There’s a good chance that there are some emotions and tensions with your loved ones. You might have gotten a chance to explore your familial relationships in family therapy at the treatment center. Sometimes, though, family members live too far away to complete regular counseling sessions during the initial treatment program.
Outpatient family therapy is a good option for you and your loved ones. Family counseling and therapy has the following benefits:
- Family members are able to discuss their conflicts with a third party mediator who ensures conversations stay productive
- Family members can bring up and address old pain in a healing way
- You and your family can identify unhealthy environmental elements and make plans for reducing them
- You and your family can practice setting healthy boundaries
- Your family can learn more about addiction and the process of recovery
It is imperative that you have a strong support network following your discharge. Self-isolation and conflict are two of the biggest triggers contributing to relapses. When you’re in a treatment facility, your entire existence is heavily structured and focused on recovery.
Going back to day-to-day life after that can be overwhelming. People sometimes find that the choices they’re tempted to make are not the healthiest choices for them. You need people who are clear about the love and care they have for you.
5. Keep emergency contacts and regularly engage in outpatient care
Your support network doesn’t necessarily need to be made up of immediate family members. In fact, having the support of friends tends to help with a person’s recovery success rate. You need to have people you can contact if you’re having a bad day, whether they’re people with whom you like to talk or people who can pull you out of a funk. Sometimes, when you’re tempted to relapse, just being around another person can help keep you safe.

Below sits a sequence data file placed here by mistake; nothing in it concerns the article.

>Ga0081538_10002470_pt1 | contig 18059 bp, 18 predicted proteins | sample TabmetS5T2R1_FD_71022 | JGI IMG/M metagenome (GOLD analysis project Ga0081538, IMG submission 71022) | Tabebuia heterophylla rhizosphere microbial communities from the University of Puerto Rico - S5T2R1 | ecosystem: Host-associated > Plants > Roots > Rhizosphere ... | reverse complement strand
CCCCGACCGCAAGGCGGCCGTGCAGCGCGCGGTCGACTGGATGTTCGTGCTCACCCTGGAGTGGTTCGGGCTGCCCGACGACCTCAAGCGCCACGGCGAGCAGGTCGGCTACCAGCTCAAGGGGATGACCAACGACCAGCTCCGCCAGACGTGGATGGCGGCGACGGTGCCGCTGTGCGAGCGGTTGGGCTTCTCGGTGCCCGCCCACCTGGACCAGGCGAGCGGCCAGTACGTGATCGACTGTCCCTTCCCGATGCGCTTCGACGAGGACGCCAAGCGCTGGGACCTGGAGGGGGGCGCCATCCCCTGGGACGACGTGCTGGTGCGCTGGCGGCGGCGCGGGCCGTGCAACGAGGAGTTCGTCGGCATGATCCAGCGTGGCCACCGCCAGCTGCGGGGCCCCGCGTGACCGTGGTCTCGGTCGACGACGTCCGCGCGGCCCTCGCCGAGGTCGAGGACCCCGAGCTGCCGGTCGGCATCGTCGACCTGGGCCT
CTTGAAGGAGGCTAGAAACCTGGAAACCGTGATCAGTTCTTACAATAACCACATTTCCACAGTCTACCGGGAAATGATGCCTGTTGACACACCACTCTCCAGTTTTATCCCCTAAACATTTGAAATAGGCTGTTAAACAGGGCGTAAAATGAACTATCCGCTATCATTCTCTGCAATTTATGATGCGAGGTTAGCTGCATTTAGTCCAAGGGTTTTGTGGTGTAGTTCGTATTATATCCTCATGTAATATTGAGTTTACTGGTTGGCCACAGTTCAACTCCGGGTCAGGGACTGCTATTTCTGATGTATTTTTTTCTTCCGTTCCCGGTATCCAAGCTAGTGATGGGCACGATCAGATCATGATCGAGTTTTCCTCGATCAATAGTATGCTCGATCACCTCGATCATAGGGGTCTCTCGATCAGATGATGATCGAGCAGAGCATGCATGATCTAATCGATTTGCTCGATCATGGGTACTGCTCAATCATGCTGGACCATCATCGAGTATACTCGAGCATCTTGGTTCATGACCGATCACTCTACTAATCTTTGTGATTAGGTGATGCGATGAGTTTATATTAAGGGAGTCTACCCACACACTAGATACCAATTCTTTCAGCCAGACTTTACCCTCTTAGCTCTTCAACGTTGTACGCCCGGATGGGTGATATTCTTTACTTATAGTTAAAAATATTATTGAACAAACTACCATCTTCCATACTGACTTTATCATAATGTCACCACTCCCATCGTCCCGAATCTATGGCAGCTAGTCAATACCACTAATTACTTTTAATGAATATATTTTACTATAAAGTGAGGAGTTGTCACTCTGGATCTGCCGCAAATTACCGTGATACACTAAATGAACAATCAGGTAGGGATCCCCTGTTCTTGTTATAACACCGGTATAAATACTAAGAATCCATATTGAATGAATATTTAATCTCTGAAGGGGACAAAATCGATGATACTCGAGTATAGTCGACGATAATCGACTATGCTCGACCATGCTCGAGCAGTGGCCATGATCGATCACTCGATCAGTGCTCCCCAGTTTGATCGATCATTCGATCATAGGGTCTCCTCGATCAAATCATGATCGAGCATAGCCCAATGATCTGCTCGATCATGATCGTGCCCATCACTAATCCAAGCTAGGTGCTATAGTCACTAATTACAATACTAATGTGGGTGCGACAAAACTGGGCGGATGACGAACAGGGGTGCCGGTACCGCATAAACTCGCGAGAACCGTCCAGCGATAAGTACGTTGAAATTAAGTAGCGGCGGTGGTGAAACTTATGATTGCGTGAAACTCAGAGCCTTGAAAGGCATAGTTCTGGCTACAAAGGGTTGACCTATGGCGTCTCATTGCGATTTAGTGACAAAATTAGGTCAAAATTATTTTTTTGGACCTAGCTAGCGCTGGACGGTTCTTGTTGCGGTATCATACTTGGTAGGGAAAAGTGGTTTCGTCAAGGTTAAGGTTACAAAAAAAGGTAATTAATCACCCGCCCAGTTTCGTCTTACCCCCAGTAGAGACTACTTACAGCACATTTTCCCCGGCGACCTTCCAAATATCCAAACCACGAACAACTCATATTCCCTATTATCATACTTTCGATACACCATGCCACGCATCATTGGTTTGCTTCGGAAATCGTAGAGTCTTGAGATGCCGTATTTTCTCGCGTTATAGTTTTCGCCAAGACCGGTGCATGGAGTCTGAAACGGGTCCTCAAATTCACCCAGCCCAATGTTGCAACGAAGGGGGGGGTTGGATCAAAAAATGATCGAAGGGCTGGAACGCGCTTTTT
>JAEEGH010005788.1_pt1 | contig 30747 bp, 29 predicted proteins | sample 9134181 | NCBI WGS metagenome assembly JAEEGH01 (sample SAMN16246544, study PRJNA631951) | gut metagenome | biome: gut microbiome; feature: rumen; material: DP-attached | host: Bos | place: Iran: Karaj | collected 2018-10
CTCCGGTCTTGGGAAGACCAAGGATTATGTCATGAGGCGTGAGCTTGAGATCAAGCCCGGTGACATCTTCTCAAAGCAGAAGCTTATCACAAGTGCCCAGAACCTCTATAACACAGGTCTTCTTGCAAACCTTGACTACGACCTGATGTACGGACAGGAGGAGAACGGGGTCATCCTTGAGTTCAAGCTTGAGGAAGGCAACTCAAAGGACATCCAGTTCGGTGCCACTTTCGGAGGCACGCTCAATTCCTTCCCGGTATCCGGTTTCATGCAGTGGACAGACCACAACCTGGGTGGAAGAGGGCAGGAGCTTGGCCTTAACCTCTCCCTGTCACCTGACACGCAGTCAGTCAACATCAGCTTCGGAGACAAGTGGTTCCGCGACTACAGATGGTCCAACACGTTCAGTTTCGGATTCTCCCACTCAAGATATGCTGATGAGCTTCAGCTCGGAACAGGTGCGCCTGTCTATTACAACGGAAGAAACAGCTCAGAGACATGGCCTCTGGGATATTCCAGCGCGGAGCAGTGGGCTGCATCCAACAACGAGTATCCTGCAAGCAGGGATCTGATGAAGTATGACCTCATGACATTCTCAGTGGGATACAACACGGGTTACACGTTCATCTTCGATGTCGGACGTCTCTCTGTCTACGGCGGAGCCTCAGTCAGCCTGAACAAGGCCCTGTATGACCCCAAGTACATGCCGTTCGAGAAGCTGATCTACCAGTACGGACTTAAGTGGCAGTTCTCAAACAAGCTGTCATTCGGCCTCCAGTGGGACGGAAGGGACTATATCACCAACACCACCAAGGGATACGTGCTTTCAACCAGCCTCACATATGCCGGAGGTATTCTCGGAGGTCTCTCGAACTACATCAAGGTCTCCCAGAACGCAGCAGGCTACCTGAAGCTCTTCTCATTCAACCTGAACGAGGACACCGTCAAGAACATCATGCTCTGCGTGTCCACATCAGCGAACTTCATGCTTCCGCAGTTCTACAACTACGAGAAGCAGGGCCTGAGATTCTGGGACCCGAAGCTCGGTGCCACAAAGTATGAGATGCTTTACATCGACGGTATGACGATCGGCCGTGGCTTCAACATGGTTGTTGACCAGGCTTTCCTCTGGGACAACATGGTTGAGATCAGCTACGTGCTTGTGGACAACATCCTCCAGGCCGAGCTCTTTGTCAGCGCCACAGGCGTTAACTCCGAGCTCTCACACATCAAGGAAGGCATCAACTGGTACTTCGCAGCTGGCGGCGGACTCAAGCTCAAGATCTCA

It’s also important to engage in outpatient care. As mentioned, you’ll have outpatient care recommendations in your discharge instructions. If you live close to the treatment center, it’s possible that you’ll be offered outpatient therapy services through the center itself. Otherwise, you’ll probably need to go to a recommended mental health center.
If you can, keep your therapist or psychiatrist in your emergency contacts. Some mental health professionals will give their patients access to an “emergency number,” which can be used to page them if you desperately need them. This is an incredible resource.
You should also look into support groups and group therapy sessions in your area. Mental health centers will often have pamphlets explaining their group therapy options. There may also be options for engaging in creative therapies.
Finally, you can use the internet to find people. Social networking has allowed us to have entire forums dedicated to addiction recovery. These can be good places to find a friend. Just be sure to surround yourself with positive influences who help you want to stay sober.
We have trained counselors available to talk at all times. Call 888-380-0667 to talk to someone who can help.